Mumbai: The arrest of Roshan Gurubakshani and Akash Kothari has opened the pandora’s box of the unholy nexus of ticket bookings aggregators hoarding the lion's share of the World Cup semi-final match between India and New Zealand to be played at Wankhede stadium today depriving cricket fans of tickets and diverting them to black market.
While genuine cricket fans are deprived of tickets to watch men in blue play live against New Zealand at the iconic Wankhede, blackmarketers have a field day raking the moolah even as BCCI remains a mute spectator taking cricket crazy fans for granted.
Akash Kothari and Roshan Gurubakshani work for event management company
Both accused Akash Kothari and Roshan Gurubakshani work for the event management company, Team Innovation, which organises music festivals, cultural shows and sports events in India.
The police arrest of Kothari and Gurubakshani led the cop to a leading online ticket booking aggregator that was the sole authorised ticketing partner for all BCCI cricket matches in India.
Siddhesh Kudtarkar co founder at Team Innovation and another leading offline ticketing agency Wink Entertainment is under the police radar for the massive black marketing of cricket match tickets.
Tickets Were Hoarded, Sold At Inflated Prices Upto ₹1,00,000
“Both had log in credentials of a leading ticket booking aggregator and blocked almost 70% of the India-New Zealand semi-final tickets which were later sold in the black market for upto Rs 100,000. Scrutiny of their mobile and other digital devices has led to several incriminating evidences of black marketing tickets for several top events in Mumbai, Pune, Hyderabad and Goa,” confirmed a senior police official.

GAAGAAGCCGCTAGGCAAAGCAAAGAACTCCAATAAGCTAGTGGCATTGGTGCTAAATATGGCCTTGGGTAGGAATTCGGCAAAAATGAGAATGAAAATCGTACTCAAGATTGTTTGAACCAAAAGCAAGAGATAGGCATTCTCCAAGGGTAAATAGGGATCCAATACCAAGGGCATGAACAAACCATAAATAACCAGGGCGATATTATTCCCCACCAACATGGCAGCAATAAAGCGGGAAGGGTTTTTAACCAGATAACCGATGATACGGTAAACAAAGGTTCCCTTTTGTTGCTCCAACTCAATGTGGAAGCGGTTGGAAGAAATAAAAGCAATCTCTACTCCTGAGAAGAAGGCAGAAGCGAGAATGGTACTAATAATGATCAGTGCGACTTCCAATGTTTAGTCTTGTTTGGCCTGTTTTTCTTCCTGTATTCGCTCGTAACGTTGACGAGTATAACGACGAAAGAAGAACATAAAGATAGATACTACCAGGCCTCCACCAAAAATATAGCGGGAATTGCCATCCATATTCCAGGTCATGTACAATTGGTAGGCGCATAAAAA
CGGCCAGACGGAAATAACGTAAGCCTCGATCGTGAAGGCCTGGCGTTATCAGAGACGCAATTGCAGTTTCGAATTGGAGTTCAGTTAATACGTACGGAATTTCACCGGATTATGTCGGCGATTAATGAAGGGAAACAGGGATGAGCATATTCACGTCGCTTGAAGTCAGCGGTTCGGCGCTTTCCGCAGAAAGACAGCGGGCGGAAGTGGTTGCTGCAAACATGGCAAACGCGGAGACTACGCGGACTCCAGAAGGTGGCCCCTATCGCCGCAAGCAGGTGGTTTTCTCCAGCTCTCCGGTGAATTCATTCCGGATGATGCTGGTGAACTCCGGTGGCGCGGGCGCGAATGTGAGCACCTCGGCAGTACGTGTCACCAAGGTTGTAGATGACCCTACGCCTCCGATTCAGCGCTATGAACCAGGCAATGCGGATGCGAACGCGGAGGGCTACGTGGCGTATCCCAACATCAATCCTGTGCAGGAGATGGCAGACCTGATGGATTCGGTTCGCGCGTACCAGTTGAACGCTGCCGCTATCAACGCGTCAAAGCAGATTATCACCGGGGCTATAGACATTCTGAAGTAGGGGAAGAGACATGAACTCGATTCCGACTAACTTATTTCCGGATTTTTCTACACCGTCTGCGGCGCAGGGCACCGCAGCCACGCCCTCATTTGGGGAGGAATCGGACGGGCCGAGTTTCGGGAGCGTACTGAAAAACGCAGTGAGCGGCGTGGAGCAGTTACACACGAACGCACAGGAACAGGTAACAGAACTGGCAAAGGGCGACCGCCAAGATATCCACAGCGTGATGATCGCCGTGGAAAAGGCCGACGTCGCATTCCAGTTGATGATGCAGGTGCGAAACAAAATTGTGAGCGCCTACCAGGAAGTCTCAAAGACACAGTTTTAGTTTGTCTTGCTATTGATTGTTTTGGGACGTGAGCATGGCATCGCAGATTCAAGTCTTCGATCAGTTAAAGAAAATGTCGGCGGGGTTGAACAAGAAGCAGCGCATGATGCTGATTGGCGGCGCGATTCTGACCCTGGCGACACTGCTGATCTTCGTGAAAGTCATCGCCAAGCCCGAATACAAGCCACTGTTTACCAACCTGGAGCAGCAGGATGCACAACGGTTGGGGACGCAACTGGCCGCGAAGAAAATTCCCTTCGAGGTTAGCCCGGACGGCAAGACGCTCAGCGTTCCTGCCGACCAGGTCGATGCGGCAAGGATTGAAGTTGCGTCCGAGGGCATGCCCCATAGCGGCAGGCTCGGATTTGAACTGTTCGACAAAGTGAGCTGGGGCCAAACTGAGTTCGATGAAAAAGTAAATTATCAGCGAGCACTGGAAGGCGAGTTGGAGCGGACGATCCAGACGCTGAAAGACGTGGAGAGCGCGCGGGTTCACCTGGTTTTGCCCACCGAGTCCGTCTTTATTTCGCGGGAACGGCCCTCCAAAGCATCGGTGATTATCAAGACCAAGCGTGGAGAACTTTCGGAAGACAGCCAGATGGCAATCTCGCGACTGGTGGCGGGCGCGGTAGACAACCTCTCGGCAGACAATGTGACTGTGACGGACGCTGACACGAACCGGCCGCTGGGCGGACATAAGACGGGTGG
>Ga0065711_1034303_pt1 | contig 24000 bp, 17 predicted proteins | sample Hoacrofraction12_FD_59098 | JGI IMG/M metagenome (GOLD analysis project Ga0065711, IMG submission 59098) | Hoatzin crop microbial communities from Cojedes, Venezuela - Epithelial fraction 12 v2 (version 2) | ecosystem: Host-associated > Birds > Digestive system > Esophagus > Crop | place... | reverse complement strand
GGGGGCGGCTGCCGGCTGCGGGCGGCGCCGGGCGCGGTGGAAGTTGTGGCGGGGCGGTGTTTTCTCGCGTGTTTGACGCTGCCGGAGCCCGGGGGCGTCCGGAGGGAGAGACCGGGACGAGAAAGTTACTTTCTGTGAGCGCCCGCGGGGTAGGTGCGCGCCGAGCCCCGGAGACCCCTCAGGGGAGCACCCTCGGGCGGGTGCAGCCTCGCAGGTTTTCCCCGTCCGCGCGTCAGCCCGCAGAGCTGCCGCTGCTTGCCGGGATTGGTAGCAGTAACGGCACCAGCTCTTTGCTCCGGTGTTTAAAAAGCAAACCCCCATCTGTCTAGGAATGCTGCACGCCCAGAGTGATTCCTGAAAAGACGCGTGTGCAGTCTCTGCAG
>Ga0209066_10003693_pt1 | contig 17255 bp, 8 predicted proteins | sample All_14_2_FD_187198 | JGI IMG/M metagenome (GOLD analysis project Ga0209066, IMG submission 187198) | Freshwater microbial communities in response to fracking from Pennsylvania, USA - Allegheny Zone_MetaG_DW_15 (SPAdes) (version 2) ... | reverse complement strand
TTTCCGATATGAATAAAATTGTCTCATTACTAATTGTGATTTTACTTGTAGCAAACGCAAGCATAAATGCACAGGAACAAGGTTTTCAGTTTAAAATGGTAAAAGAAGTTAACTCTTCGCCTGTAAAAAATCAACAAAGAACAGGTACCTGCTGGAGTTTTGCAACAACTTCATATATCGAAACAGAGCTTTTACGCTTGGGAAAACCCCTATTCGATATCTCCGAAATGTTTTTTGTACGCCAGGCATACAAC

According to JJ Marg police official, Malad resident 30 year old Akash Kothari operated from his home selling tickets for Rs 50,000 to Rs 100,000 on social media apps. The tickets were arranged by Roshan Gurubakshani.
'Cricket tickets were sold in the black market at fourteen times higher'
“Cricket tickets were sold in the black market at fourteen times higher on the actual value of Rs 2,500 printed on the ticket,” said Deputy Commissioner of Police (DCP) Pravin Mundhe.
The police suspects a major racket of hoarding of bulk tickets for all such events by online ticket booking aggregators and diverting the high-demand sporting events to agents for sale in the black market for higher profits avoiding GST and other taxes.